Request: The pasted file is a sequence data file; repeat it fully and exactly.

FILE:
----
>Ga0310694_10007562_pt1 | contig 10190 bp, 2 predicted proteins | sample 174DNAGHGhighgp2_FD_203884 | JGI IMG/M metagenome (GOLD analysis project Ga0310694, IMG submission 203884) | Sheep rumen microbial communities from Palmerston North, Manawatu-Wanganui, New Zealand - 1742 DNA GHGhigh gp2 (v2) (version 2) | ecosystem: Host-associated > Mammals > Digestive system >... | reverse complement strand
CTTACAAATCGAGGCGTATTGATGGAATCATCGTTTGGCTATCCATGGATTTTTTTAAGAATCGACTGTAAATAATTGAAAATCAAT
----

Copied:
>Ga0310694_10007562_pt1 | contig 10190 bp, 2 predicted proteins | sample 174DNAGHGhighgp2_FD_203884 | JGI IMG/M metagenome (GOLD analysis project Ga0310694, IMG submission 203884) | Sheep rumen microbial communities from Palmerston North, Manawatu-Wanganui, New Zealand - 1742 DNA GHGhigh gp2 (v2) (version 2) | ecosystem: Host-associated > Mammals > Digestive system >... | reverse complement strand
CTTACAAATCGAGGCGTATTGATGGAATCATCGTTTGGCTATCCATGGATTTTTTTAAGAATCGACTGTAAATAATTGAAAATCAAT